A comparison of the hazard perception ability of accident-involved and accident-free motorcycle riders

Shu Kei Cheng, Terry C.K. Ng, Hoe C. Lee

Research output: Journal article publicationJournal articleAcademic researchpeer-review

44 Citations (Scopus)

Abstract

Hazard perception is the ability to read the road and is closely related to involvement in traffic accidents. It consists of both cognitive and behavioral components. Within the cognitive component, visual attention is an important function of driving whereas driving behavior, which represents the behavioral component, can affect the hazard perception of the driver. Motorcycle riders are the most vulnerable types of road user. The primary purpose of this study was to deepen our understanding of the correlation of different subtypes of visual attention and driving violation behaviors and their effect on hazard perception between accident-free and accident-involved motorcycle riders. Sixty-three accident-free and 46 accident-involved motorcycle riders undertook four neuropsychological tests of attention (Digit Vigilance Test, Color Trails Test-1, Color Trails Test-2, and Symbol Digit Modalities Test), filled out the Chinese Motorcycle Rider Driving Violation (CMRDV) Questionnaire, and viewed a road-user-based hazard situation with an eye-tracking system to record the response latencies to potentially dangerous traffic situations. The results showed that both the divided and selective attention of accident-involved motorcycle riders were significantly inferior to those of accident-free motorcycle riders, and that accident-involved riders exhibited significantly higher driving violation behaviors and took longer to identify hazardous situations compared to their accident-free counterparts. However, the results of the regression analysis showed that aggressive driving violation CMRDV score significantly predicted hazard perception and accident involvement of motorcycle riders. Given that all participants were mature and experienced motorcycle riders, the most plausible explanation for the differences between them is their driving style (influenced by an undesirable driving attitude), rather than skill deficits per se. The present study points to the importance of conceptualizing the influence of different driving behaviors so as to enrich our understanding of the role of human factors in road accidents and consequently develop effective countermeasures to prevent traffic accidents involving motorcycles.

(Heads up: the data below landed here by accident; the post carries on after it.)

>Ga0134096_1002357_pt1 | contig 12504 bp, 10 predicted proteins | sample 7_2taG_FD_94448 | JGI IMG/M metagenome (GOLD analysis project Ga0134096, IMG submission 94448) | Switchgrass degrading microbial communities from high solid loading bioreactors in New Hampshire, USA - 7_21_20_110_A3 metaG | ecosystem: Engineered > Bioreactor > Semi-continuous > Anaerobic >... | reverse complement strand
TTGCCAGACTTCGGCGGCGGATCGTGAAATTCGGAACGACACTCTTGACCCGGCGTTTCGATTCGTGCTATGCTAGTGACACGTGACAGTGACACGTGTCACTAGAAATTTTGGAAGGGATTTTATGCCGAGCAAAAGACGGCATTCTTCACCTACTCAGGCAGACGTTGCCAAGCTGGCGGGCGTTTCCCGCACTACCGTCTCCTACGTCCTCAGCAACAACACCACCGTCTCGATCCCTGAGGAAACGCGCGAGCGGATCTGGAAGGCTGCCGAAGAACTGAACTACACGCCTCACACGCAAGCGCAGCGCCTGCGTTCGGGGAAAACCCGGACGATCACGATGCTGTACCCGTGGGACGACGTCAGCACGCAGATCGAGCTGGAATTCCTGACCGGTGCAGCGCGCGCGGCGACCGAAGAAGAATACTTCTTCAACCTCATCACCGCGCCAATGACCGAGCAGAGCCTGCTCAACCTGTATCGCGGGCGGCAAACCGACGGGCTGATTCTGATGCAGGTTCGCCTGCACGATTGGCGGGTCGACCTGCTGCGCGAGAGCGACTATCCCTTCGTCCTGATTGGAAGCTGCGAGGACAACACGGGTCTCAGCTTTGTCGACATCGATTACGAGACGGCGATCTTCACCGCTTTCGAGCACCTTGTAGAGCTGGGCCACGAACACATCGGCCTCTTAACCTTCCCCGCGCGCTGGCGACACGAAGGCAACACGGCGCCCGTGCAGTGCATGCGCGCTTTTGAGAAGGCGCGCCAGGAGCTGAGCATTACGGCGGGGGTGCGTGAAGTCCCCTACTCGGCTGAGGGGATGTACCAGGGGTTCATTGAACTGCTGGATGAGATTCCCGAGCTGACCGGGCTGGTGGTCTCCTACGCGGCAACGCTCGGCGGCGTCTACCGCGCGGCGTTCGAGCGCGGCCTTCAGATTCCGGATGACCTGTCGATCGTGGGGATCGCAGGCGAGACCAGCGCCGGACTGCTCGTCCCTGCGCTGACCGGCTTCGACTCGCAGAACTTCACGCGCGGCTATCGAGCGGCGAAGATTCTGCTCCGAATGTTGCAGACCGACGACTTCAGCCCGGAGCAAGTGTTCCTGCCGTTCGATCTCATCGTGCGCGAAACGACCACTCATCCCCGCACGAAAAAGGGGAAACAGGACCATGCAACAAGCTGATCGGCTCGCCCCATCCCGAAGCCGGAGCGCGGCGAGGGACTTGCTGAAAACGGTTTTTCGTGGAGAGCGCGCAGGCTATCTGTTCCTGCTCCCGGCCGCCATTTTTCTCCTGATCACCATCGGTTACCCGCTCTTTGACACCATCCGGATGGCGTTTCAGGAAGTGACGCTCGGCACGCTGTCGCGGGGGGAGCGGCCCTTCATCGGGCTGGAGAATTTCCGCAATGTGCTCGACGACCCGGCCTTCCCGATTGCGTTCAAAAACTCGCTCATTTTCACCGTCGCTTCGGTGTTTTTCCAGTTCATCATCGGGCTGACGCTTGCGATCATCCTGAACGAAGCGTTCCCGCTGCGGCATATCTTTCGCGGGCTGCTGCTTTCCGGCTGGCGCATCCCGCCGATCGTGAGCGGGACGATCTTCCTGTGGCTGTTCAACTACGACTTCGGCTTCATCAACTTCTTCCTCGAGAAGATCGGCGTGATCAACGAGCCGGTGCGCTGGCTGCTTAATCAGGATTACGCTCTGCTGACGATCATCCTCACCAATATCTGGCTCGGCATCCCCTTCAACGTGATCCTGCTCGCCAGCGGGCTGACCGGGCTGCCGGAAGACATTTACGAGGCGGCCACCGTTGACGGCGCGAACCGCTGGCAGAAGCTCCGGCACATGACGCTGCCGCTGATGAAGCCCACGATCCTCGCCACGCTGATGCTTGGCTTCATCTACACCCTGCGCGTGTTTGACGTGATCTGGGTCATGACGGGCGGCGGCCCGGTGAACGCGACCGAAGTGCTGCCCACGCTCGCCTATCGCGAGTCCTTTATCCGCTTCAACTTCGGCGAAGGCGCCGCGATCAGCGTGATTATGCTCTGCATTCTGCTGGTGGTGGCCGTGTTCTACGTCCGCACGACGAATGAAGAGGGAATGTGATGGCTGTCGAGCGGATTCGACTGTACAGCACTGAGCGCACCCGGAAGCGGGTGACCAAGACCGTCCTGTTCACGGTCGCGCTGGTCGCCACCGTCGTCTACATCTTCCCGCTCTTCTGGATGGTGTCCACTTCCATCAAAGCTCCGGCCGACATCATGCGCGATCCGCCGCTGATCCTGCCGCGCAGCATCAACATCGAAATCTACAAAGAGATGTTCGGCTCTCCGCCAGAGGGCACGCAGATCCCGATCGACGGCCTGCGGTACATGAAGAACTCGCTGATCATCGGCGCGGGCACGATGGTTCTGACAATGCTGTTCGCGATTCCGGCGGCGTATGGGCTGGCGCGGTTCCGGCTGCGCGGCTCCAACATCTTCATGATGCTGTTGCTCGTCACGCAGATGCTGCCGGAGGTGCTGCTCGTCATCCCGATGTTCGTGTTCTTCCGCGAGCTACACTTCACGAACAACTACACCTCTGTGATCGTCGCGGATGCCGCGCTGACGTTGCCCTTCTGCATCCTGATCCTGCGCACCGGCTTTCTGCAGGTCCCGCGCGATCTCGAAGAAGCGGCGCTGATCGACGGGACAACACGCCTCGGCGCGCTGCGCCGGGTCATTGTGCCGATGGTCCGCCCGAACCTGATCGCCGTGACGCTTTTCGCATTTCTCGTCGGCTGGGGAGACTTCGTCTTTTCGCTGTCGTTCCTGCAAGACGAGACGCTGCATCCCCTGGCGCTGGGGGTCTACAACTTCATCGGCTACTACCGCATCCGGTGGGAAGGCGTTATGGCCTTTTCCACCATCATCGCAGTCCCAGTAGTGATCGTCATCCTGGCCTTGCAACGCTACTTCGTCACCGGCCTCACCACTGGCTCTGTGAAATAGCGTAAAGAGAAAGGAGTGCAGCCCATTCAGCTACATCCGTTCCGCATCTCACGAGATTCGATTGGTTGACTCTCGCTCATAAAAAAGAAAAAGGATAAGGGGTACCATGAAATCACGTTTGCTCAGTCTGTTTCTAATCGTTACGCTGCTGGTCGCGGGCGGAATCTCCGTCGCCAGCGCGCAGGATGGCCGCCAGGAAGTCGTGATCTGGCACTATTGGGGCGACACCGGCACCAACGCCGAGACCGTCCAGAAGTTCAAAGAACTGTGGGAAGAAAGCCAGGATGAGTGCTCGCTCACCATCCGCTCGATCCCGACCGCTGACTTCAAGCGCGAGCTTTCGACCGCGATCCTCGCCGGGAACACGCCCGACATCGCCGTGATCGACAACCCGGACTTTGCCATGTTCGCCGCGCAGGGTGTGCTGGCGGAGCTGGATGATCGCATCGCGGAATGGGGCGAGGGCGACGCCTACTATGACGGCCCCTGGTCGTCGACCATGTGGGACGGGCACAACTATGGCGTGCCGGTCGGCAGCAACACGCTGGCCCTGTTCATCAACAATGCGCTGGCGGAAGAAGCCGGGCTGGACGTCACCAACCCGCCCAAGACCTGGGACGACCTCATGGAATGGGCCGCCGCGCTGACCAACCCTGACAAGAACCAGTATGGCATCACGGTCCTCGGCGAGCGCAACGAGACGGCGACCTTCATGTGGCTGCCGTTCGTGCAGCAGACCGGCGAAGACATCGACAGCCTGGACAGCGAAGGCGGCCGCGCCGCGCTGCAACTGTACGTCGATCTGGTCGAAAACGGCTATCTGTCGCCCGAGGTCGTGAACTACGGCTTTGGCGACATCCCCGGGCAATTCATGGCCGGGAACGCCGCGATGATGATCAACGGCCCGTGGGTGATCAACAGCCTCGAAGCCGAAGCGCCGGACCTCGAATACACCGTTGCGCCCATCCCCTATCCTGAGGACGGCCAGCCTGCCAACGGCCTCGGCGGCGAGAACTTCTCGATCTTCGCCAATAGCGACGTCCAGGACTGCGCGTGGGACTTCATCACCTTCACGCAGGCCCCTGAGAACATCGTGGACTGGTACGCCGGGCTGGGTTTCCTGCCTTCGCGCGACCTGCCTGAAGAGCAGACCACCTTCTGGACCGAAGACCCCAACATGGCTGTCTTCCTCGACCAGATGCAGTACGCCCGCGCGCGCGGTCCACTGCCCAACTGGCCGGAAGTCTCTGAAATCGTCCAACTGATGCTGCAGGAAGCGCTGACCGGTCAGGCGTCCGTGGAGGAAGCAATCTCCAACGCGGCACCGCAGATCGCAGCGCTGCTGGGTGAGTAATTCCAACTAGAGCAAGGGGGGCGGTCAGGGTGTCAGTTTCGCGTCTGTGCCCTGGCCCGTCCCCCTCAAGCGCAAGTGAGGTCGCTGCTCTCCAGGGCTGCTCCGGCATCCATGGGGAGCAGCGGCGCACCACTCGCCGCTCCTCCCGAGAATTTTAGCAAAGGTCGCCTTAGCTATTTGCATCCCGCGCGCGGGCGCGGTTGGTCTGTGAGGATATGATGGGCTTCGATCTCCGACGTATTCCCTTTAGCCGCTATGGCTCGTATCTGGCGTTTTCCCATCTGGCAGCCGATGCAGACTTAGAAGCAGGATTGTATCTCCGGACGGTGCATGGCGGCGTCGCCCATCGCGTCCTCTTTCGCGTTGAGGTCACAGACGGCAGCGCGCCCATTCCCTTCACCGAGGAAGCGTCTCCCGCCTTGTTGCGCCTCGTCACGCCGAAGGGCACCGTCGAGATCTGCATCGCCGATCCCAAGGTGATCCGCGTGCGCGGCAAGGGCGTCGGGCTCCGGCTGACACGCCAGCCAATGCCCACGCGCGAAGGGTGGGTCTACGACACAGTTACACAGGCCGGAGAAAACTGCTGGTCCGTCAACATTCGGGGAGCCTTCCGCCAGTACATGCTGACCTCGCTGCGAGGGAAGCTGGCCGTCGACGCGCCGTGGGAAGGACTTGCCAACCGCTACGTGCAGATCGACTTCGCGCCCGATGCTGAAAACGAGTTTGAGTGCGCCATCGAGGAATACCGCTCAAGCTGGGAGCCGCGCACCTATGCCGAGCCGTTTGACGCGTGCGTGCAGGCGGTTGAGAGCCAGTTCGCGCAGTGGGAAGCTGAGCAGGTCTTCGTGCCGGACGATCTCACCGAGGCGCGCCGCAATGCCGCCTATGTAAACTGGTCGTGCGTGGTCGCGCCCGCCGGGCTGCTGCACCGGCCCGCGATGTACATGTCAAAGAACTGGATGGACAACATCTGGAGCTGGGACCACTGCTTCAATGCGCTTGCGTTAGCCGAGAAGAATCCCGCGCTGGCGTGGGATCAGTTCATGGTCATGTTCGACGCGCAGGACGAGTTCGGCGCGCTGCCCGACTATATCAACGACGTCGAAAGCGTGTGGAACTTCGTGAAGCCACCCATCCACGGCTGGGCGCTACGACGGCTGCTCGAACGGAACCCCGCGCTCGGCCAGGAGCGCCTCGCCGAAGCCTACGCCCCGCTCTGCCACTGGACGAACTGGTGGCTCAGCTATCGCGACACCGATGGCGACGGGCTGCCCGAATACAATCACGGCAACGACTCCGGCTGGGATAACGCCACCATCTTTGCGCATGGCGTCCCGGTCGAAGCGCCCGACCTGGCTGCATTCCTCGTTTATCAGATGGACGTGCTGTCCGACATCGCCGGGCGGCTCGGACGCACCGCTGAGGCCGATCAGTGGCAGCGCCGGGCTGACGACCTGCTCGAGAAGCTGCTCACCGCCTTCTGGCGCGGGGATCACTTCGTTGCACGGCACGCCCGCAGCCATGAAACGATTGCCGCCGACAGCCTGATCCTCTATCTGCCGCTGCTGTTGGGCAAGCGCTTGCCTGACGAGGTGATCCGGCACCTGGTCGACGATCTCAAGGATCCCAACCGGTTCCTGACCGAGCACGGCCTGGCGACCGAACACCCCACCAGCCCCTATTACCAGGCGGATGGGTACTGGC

Original languageEnglish
Pages (from-to)1464-1471
Number of pages8
JournalAccident Analysis and Prevention
Volume43
Issue number4
DOIs
Publication statusPublished - 1 Jul 2011

Keywords

  • Driving behavior
  • Driving simulator
  • Hazard perception
  • Motorcycle rider
  • Neuropsychological test
  • Visual attention

ASJC Scopus subject areas

  • Human Factors and Ergonomics
  • Safety, Risk, Reliability and Quality
  • Public Health, Environmental and Occupational Health
  • Law

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